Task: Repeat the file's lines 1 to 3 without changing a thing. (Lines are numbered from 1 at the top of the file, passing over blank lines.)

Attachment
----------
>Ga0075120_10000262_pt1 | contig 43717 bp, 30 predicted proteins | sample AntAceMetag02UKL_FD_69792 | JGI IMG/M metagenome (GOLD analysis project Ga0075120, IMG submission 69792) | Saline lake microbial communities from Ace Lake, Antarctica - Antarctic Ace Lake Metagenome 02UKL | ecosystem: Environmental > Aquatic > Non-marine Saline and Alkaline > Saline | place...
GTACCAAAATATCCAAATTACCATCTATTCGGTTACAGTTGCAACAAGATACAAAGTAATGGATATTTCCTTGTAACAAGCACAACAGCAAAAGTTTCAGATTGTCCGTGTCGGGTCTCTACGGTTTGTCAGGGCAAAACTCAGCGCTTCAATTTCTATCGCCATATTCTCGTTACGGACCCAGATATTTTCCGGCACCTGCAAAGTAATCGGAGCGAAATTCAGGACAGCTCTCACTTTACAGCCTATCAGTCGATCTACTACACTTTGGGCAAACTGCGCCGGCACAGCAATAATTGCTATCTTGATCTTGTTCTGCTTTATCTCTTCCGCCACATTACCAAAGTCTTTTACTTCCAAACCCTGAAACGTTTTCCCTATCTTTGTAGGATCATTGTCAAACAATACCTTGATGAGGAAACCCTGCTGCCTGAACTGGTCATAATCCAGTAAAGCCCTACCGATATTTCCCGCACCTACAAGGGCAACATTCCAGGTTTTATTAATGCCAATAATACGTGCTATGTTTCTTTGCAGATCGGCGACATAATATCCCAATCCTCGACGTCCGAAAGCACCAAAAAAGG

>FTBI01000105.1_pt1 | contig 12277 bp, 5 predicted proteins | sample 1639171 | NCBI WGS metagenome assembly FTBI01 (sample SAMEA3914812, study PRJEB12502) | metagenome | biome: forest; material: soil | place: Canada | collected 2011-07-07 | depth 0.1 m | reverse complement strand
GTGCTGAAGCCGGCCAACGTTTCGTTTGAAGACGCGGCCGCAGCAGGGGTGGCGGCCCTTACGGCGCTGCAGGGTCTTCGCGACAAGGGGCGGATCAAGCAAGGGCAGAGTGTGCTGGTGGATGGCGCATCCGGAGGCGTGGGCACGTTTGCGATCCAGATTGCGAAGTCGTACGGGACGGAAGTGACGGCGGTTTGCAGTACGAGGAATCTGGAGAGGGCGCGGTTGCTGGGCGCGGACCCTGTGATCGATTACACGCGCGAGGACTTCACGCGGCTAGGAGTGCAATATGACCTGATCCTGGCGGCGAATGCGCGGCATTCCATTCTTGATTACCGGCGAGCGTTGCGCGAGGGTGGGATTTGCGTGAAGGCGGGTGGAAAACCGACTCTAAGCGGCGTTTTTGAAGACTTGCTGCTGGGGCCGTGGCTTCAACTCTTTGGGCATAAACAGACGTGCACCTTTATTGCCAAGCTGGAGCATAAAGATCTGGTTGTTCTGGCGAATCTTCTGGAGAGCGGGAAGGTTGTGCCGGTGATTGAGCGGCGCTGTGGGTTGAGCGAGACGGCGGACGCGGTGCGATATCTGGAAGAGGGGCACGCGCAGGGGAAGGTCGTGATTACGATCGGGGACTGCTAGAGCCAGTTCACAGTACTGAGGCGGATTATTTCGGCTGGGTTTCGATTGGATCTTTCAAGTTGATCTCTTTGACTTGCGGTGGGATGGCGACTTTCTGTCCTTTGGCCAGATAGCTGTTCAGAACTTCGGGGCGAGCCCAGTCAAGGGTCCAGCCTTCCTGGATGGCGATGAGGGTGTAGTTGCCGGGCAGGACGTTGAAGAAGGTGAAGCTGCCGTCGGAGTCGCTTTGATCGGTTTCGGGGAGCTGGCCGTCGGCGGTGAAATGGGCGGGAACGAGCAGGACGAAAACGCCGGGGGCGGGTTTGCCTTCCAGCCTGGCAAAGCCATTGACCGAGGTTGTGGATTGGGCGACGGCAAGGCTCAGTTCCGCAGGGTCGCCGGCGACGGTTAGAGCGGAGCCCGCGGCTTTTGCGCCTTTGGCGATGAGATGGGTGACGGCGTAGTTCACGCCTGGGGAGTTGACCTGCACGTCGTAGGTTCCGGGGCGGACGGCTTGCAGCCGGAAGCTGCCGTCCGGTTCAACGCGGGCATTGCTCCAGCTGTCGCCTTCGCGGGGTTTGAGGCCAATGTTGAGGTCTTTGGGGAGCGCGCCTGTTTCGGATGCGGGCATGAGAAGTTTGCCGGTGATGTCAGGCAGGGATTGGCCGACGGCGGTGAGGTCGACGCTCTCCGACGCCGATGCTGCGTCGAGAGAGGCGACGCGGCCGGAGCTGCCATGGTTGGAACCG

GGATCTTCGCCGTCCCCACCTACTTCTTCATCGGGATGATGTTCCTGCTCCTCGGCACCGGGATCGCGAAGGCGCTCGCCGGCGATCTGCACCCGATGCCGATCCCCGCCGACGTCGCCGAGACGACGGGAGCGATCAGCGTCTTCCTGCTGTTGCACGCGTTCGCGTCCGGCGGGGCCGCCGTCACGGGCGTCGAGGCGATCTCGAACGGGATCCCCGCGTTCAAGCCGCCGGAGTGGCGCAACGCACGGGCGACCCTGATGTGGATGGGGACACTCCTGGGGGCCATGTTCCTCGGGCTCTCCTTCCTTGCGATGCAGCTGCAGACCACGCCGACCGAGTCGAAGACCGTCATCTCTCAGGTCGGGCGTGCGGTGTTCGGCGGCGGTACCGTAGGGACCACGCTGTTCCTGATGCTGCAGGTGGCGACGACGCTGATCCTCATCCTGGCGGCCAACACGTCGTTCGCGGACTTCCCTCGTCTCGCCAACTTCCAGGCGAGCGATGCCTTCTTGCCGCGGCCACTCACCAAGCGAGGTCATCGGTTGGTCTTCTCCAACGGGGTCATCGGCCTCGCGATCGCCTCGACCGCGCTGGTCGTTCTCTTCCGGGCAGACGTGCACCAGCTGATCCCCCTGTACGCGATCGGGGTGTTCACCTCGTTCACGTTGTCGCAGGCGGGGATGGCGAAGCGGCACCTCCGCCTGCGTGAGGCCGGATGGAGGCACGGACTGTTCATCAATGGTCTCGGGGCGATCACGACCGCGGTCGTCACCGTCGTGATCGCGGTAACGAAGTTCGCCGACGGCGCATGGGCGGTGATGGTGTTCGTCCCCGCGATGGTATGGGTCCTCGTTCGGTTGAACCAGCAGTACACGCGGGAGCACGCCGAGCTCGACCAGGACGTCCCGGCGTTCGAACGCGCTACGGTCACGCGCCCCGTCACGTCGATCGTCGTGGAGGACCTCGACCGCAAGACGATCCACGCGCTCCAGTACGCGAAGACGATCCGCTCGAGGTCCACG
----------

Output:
>Ga0075120_10000262_pt1 | contig 43717 bp, 30 predicted proteins | sample AntAceMetag02UKL_FD_69792 | JGI IMG/M metagenome (GOLD analysis project Ga0075120, IMG submission 69792) | Saline lake microbial communities from Ace Lake, Antarctica - Antarctic Ace Lake Metagenome 02UKL | ecosystem: Environmental > Aquatic > Non-marine Saline and Alkaline > Saline | place...
GTACCAAAATATCCAAATTACCATCTATTCGGTTACAGTTGCAACAAGATACAAAGTAATGGATATTTCCTTGTAACAAGCACAACAGCAAAAGTTTCAGATTGTCCGTGTCGGGTCTCTACGGTTTGTCAGGGCAAAACTCAGCGCTTCAATTTCTATCGCCATATTCTCGTTACGGACCCAGATATTTTCCGGCACCTGCAAAGTAATCGGAGCGAAATTCAGGACAGCTCTCACTTTACAGCCTATCAGTCGATCTACTACACTTTGGGCAAACTGCGCCGGCACAGCAATAATTGCTATCTTGATCTTGTTCTGCTTTATCTCTTCCGCCACATTACCAAAGTCTTTTACTTCCAAACCCTGAAACGTTTTCCCTATCTTTGTAGGATCATTGTCAAACAATACCTTGATGAGGAAACCCTGCTGCCTGAACTGGTCATAATCCAGTAAAGCCCTACCGATATTTCCCGCACCTACAAGGGCAACATTCCAGGTTTTATTAATGCCAATAATACGTGCTATGTTTCTTTGCAGATCGGCGACATAATATCCCAATCCTCGACGTCCGAAAGCACCAAAAAAGG

>FTBI01000105.1_pt1 | contig 12277 bp, 5 predicted proteins | sample 1639171 | NCBI WGS metagenome assembly FTBI01 (sample SAMEA3914812, study PRJEB12502) | metagenome | biome: forest; material: soil | place: Canada | collected 2011-07-07 | depth 0.1 m | reverse complement strand